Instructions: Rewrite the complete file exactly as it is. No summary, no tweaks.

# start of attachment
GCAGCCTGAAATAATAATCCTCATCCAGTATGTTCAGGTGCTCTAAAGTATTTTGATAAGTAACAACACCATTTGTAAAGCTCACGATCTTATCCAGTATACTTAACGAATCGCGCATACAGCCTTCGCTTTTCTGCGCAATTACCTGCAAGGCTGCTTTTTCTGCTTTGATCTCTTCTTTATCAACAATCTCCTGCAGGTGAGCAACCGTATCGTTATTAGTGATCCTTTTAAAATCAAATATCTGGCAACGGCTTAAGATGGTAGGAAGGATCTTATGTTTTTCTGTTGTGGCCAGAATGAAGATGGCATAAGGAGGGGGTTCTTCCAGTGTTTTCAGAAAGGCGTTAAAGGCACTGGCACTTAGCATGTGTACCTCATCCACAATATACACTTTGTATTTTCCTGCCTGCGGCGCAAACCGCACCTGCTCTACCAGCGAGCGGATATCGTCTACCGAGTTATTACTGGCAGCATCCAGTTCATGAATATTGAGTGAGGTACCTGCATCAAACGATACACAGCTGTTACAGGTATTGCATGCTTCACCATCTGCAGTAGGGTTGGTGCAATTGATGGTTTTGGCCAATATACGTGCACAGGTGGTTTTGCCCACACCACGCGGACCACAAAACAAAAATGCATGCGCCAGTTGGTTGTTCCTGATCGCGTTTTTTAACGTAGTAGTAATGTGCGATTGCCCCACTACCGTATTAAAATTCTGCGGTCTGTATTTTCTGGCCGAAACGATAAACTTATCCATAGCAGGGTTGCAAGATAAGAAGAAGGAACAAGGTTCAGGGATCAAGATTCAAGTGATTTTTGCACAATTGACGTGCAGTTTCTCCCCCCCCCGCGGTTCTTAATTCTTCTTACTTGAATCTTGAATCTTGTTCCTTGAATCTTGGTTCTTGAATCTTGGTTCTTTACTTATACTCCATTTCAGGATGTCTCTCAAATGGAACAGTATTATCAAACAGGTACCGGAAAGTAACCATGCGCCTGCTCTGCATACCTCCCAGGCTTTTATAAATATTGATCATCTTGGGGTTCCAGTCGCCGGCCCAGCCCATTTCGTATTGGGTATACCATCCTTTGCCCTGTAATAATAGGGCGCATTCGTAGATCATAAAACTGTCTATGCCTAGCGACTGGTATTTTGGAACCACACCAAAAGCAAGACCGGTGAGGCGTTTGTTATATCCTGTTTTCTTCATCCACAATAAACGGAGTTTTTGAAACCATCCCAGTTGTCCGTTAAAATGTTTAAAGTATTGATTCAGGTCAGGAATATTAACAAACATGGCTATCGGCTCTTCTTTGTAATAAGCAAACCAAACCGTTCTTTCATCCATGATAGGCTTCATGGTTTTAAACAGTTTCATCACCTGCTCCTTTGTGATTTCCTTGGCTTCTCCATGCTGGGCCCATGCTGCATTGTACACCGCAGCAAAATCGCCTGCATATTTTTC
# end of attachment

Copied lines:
GCAGCCTGAAATAATAATCCTCATCCAGTATGTTCAGGTGCTCTAAAGTATTTTGATAAGTAACAACACCATTTGTAAAGCTCACGATCTTATCCAGTATACTTAACGAATCGCGCATACAGCCTTCGCTTTTCTGCGCAATTACCTGCAAGGCTGCTTTTTCTGCTTTGATCTCTTCTTTATCAACAATCTCCTGCAGGTGAGCAACCGTATCGTTATTAGTGATCCTTTTAAAATCAAATATCTGGCAACGGCTTAAGATGGTAGGAAGGATCTTATGTTTTTCTGTTGTGGCCAGAATGAAGATGGCATAAGGAGGGGGTTCTTCCAGTGTTTTCAGAAAGGCGTTAAAGGCACTGGCACTTAGCATGTGTACCTCATCCACAATATACACTTTGTATTTTCCTGCCTGCGGCGCAAACCGCACCTGCTCTACCAGCGAGCGGATATCGTCTACCGAGTTATTACTGGCAGCATCCAGTTCATGAATATTGAGTGAGGTACCTGCATCAAACGATACACAGCTGTTACAGGTATTGCATGCTTCACCATCTGCAGTAGGGTTGGTGCAATTGATGGTTTTGGCCAATATACGTGCACAGGTGGTTTTGCCCACACCACGCGGACCACAAAACAAAAATGCATGCGCCAGTTGGTTGTTCCTGATCGCGTTTTTTAACGTAGTAGTAATGTGCGATTGCCCCACTACCGTATTAAAATTCTGCGGTCTGTATTTTCTGGCCGAAACGATAAACTTATCCATAGCAGGGTTGCAAGATAAGAAGAAGGAACAAGGTTCAGGGATCAAGATTCAAGTGATTTTTGCACAATTGACGTGCAGTTTCTCCCCCCCCCGCGGTTCTTAATTCTTCTTACTTGAATCTTGAATCTTGTTCCTTGAATCTTGGTTCTTGAATCTTGGTTCTTTACTTATACTCCATTTCAGGATGTCTCTCAAATGGAACAGTATTATCAAACAGGTACCGGAAAGTAACCATGCGCCTGCTCTGCATACCTCCCAGGCTTTTATAAATATTGATCATCTTGGGGTTCCAGTCGCCGGCCCAGCCCATTTCGTATTGGGTATACCATCCTTTGCCCTGTAATAATAGGGCGCATTCGTAGATCATAAAACTGTCTATGCCTAGCGACTGGTATTTTGGAACCACACCAAAAGCAAGACCGGTGAGGCGTTTGTTATATCCTGTTTTCTTCATCCACAATAAACGGAGTTTTTGAAACCATCCCAGTTGTCCGTTAAAATGTTTAAAGTATTGATTCAGGTCAGGAATATTAACAAACATGGCTATCGGCTCTTCTTTGTAATAAGCAAACCAAACCGTTCTTTCATCCATGATAGGCTTCATGGTTTTAAACAGTTTCATCACCTGCTCCTTTGTGATTTCCTTGGCTTCTCCATGCTGGGCCCATGCTGCATTGTACACCGCAGCAAAATCGCCTGCATATTTTTC